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Re: 5.18.0 is available NOW!

by Arunbear (Prior)
on May 19, 2013 at 12:28 UTC ( #1034209=note: print w/replies, xml ) Need Help??

in reply to 5.18.0 is available NOW!

Do you mind telling us what is actually new in this release? Thanks.

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Re^2: 5.18.0 is available NOW!
by Grimy (Pilgrim) on May 19, 2013 at 12:49 UTC

    See perldelta.

    Most notable changes (imo):

    • The seed used by Perl's hash function is now random.
    • Lexical subroutines
    • given now aliases the global $_
    • Lexical $_ is now experimental

      What does 'lexical $_ is now experimental' mean? Is something like this still doable?

      while(<SOMEHANDLE>) { chomp; my $string = "hello" .$_; print $string; }

      Still work?

        Yes, still works. That's not explicitly creating a lexical $_.

        Here's an excerpt from Perl 5.18.0's "perlvar" (I'm not linking here because hasn't loaded up v5.18 yet.):

        $_ is by default a global variable. However, as of perl v5.10.0, you can use a lexical version of $_ by declaring it in a file or in a block with "my". Moreover, declaring "our $_" restores the global $_ in the current scope. Though this seemed like a good idea at the time it was introduced, lexical $_ actually causes more problems than it solves. If you call a function that expects to be passed information via $_, it may or may not work, depending on how the function is written, there not being any easy way to solve this. Just avoid lexical $_, unless you are feeling particularly masochistic. For this reason lexical $_ is still experimental and will produce a warning unless warnings have been disabled. As with other experimental features, the behavior of lexical $_ is subject to change without notice, including change into a fatal error.


Re^2: 5.18.0 is available NOW!
by Hugmeir (Sexton) on May 19, 2013 at 12:58 UTC

    Off the top of my head, the big ones are:

    * Lexical subroutines! package Foo { my sub bar { ... } } Now you can use bar() inside Foo, but there is no way to access that from the outside. There's also state subs, in case you ever seen those.

    * Regexp code blocks that actually work! /(?{...})/ and /(??{...})/ now work exactly as you'd expect them to. Before it was a buggy pain.

    * Character class set operations! This is my personal favorite. Basically, now you can write /(?[ \p{Math} & \p{Symbol} ])+/ where before you had to do /((?=\p{Math})\p{Symbol})+/. There's other operations too, like + or -.

Re^2: 5.18.0 is available NOW!
by BrowserUk (Pope) on May 19, 2013 at 13:03 UTC

    It breaks everything for no good reason. Dumbest of the recent batch of dumb upgrades. I vote reverting to 5.10 and starting again.

    With the rise and rise of 'Social' network sites: 'Computers are making people easier to use everyday'
    Examine what is said, not who speaks -- Silence betokens consent -- Love the truth but pardon error.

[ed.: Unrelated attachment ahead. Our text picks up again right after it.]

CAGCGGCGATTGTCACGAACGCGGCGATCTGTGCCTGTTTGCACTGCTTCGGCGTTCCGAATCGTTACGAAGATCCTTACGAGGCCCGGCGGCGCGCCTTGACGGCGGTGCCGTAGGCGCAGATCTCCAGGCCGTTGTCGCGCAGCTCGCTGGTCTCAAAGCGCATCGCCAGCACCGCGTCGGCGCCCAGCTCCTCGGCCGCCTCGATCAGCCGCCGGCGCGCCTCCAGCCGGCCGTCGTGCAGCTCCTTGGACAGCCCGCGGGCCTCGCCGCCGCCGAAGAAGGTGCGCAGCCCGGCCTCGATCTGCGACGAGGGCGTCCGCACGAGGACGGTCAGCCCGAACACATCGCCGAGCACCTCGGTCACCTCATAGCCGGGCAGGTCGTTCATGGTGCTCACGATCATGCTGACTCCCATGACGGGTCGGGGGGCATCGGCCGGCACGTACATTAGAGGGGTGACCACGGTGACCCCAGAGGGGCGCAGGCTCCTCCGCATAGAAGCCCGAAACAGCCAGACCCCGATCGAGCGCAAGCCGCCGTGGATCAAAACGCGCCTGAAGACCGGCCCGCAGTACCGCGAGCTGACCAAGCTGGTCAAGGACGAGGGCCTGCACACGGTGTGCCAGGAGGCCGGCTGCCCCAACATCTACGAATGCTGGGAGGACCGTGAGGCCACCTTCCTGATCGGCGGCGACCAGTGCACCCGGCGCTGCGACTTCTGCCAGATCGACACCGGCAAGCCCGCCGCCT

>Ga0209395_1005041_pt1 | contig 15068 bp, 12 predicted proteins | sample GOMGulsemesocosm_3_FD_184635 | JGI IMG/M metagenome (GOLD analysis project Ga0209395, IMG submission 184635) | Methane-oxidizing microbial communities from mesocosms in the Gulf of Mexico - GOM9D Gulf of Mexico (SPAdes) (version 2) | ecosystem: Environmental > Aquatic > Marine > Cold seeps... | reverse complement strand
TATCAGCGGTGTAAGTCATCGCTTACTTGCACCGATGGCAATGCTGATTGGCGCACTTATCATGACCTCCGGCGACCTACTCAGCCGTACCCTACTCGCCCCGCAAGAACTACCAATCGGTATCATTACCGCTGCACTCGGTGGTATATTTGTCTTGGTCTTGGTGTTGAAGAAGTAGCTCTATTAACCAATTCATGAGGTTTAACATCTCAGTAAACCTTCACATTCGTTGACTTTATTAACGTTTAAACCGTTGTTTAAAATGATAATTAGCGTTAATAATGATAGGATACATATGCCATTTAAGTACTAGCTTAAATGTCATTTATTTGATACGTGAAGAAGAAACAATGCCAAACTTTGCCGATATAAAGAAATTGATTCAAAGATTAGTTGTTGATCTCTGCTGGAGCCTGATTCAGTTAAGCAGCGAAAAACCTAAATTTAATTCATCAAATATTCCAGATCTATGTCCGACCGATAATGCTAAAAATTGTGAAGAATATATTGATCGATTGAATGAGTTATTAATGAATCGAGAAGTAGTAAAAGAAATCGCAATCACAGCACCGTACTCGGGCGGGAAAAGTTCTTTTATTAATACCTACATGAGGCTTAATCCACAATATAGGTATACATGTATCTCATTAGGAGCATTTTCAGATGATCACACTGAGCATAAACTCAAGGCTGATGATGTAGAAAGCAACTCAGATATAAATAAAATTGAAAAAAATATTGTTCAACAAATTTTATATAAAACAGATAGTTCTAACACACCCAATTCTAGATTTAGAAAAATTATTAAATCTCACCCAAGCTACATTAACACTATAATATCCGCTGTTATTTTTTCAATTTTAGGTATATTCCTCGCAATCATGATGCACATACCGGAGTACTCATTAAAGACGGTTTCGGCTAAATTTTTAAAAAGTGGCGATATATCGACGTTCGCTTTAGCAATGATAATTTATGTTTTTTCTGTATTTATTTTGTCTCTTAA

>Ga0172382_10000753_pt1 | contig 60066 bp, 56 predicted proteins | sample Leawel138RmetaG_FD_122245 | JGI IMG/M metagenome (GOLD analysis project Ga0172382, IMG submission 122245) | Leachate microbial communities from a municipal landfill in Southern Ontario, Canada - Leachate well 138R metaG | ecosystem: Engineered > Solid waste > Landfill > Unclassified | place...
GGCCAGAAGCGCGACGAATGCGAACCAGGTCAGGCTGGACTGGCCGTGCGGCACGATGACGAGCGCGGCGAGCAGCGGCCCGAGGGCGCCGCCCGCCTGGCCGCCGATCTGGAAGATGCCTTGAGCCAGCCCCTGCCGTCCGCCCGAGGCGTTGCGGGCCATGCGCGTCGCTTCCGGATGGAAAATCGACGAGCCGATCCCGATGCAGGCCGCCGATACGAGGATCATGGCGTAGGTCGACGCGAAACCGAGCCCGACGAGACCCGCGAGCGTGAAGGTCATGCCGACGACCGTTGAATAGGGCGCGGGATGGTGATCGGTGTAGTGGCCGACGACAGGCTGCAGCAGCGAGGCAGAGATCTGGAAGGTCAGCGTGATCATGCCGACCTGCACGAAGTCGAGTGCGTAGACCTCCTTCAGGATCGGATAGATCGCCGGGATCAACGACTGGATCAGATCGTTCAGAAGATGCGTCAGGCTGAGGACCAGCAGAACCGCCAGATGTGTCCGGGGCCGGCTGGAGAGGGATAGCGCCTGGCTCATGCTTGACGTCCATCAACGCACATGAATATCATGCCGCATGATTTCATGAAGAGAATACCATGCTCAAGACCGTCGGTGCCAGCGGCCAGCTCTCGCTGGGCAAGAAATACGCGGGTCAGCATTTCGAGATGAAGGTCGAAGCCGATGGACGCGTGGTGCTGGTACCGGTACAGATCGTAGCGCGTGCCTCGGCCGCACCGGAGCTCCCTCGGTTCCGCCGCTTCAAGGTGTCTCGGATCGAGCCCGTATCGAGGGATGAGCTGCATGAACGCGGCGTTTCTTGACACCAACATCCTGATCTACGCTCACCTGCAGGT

"Science is about questioning the status quo. Questioning authority".
    In the absence of evidence, opinion is indistinguishable from prejudice.
      > It breaks everything for no good reason.


      Could you please elaborate what you are referring to?

      Cheers Rolf

      ( addicted to the Perl Programming Language)

        Hash randomization broke a lot of CPAN modules that were relying on hash order (usually relying on it in the test suite). These were mostly caught during 5.17.x series, so if you've got recent versions of those modules, you'll be OK.

        Amongst the affected distributions were DBI, libwww-perl, Catalyst-Runtime, DBIx-Class, Gtk2, Data-Visitor, PDF-API2, RDF-Trine, Template-Toolkit and Dancer (via MIME-Types). Many of these are major distributions that a lot of other distributions depend on.

        package Cow { use Moo; has name => (is => 'lazy', default => sub { 'Mooington' }) } say Cow->new->name

        That is not the problem; the response to that is.

        When considering a breaking change, I was taught to ask three questions:

        1. Is the breakage actually necessary?

          Is the thing being 'fixed' actually manifesting itself in production code.

          Has any real-world occurrence of the ACA actually been witnessed or reported?

        2. If so, can the breakage be limited in scope?

          Either by limiting the total breakage; or by selectively applying the breaking fix only when required.

          Could the 'fix' have been limited to (say) only when taint was enabled?

        3. Is the breaking 'fix' the *ONLY* solution to the problem?

          Not the first. Not the best. Not the least effort or least worst; but the ONLY?

          Is it necessary to randomise all hashes differently?

          Wouldn't picking the same random hash initialisation, for all hashes for any given run, have been just as effective at stopping real-world exploits in the wild?

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